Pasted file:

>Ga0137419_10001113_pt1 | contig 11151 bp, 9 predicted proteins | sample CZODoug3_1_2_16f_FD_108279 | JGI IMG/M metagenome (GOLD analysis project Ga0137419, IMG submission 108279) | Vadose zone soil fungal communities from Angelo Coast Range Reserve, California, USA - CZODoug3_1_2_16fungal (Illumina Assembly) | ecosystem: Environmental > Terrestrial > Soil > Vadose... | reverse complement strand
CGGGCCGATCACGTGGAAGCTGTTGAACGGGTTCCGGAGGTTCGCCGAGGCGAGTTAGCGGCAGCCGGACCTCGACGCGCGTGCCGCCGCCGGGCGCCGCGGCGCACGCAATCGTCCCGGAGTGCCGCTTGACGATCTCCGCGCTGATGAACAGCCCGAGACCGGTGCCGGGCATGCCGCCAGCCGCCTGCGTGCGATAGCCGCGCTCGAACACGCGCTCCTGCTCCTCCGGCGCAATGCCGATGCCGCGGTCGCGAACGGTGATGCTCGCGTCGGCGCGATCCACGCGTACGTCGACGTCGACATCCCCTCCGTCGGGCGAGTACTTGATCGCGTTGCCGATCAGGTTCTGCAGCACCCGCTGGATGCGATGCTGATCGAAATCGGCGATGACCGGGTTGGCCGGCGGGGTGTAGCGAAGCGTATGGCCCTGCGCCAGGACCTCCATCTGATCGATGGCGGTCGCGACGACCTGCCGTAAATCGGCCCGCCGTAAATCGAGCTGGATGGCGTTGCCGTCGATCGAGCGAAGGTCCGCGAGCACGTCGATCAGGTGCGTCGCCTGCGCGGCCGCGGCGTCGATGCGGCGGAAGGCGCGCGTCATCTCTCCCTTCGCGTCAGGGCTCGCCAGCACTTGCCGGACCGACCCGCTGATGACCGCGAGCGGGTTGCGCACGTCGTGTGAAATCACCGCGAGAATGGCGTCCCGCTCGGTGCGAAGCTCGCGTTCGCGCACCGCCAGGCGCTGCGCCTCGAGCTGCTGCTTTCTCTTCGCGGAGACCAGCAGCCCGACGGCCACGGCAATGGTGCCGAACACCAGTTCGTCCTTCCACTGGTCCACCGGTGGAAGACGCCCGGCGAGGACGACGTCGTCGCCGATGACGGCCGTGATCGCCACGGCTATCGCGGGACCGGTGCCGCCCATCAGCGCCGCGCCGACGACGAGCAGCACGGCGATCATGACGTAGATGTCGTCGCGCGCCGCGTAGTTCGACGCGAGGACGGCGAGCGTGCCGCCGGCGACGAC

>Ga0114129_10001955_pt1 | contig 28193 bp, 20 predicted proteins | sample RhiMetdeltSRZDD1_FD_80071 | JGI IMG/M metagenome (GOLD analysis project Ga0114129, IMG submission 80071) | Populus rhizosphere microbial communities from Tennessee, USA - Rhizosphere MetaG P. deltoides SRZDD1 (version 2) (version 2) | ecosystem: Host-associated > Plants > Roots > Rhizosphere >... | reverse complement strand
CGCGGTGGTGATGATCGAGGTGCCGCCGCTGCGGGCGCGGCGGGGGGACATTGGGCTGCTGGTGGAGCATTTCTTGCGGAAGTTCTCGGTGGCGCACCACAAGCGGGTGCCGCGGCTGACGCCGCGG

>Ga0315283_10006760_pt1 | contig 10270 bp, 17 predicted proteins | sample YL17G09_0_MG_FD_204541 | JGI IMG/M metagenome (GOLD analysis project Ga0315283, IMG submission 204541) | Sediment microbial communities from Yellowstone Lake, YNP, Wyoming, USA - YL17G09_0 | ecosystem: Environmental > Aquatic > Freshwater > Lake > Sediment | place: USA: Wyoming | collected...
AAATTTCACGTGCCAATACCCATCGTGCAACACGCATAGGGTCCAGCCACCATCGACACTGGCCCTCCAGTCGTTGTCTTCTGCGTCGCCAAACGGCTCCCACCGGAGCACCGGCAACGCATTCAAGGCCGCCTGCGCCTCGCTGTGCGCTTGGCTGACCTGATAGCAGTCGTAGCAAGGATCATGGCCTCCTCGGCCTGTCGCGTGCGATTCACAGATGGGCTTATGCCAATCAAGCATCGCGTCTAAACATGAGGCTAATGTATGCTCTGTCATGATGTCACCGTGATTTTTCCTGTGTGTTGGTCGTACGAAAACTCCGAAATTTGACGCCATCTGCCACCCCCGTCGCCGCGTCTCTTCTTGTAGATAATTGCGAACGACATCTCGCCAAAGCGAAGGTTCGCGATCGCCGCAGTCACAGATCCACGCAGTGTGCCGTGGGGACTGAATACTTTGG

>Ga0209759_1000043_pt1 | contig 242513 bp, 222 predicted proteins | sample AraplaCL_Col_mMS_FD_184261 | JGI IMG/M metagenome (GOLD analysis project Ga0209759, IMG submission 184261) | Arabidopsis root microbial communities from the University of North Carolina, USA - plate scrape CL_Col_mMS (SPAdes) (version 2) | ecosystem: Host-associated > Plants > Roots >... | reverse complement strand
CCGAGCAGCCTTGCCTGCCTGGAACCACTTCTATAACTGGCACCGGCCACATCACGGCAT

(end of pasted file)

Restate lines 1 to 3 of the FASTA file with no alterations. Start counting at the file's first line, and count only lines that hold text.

>Ga0137419_10001113_pt1 | contig 11151 bp, 9 predicted proteins | sample CZODoug3_1_2_16f_FD_108279 | JGI IMG/M metagenome (GOLD analysis project Ga0137419, IMG submission 108279) | Vadose zone soil fungal communities from Angelo Coast Range Reserve, California, USA - CZODoug3_1_2_16fungal (Illumina Assembly) | ecosystem: Environmental > Terrestrial > Soil > Vadose... | reverse complement strand
CGGGCCGATCACGTGGAAGCTGTTGAACGGGTTCCGGAGGTTCGCCGAGGCGAGTTAGCGGCAGCCGGACCTCGACGCGCGTGCCGCCGCCGGGCGCCGCGGCGCACGCAATCGTCCCGGAGTGCCGCTTGACGATCTCCGCGCTGATGAACAGCCCGAGACCGGTGCCGGGCATGCCGCCAGCCGCCTGCGTGCGATAGCCGCGCTCGAACACGCGCTCCTGCTCCTCCGGCGCAATGCCGATGCCGCGGTCGCGAACGGTGATGCTCGCGTCGGCGCGATCCACGCGTACGTCGACGTCGACATCCCCTCCGTCGGGCGAGTACTTGATCGCGTTGCCGATCAGGTTCTGCAGCACCCGCTGGATGCGATGCTGATCGAAATCGGCGATGACCGGGTTGGCCGGCGGGGTGTAGCGAAGCGTATGGCCCTGCGCCAGGACCTCCATCTGATCGATGGCGGTCGCGACGACCTGCCGTAAATCGGCCCGCCGTAAATCGAGCTGGATGGCGTTGCCGTCGATCGAGCGAAGGTCCGCGAGCACGTCGATCAGGTGCGTCGCCTGCGCGGCCGCGGCGTCGATGCGGCGGAAGGCGCGCGTCATCTCTCCCTTCGCGTCAGGGCTCGCCAGCACTTGCCGGACCGACCCGCTGATGACCGCGAGCGGGTTGCGCACGTCGTGTGAAATCACCGCGAGAATGGCGTCCCGCTCGGTGCGAAGCTCGCGTTCGCGCACCGCCAGGCGCTGCGCCTCGAGCTGCTGCTTTCTCTTCGCGGAGACCAGCAGCCCGACGGCCACGGCAATGGTGCCGAACACCAGTTCGTCCTTCCACTGGTCCACCGGTGGAAGACGCCCGGCGAGGACGACGTCGTCGCCGATGACGGCCGTGATCGCCACGGCTATCGCGGGACCGGTGCCGCCCATCAGCGCCGCGCCGACGACGAGCAGCACGGCGATCATGACGTAGATGTCGTCGCGCGCCGCGTAGTTCGACGCGAGGACGGCGAGCGTGCCGCCGGCGACGAC

>Ga0114129_10001955_pt1 | contig 28193 bp, 20 predicted proteins | sample RhiMetdeltSRZDD1_FD_80071 | JGI IMG/M metagenome (GOLD analysis project Ga0114129, IMG submission 80071) | Populus rhizosphere microbial communities from Tennessee, USA - Rhizosphere MetaG P. deltoides SRZDD1 (version 2) (version 2) | ecosystem: Host-associated > Plants > Roots > Rhizosphere >... | reverse complement strand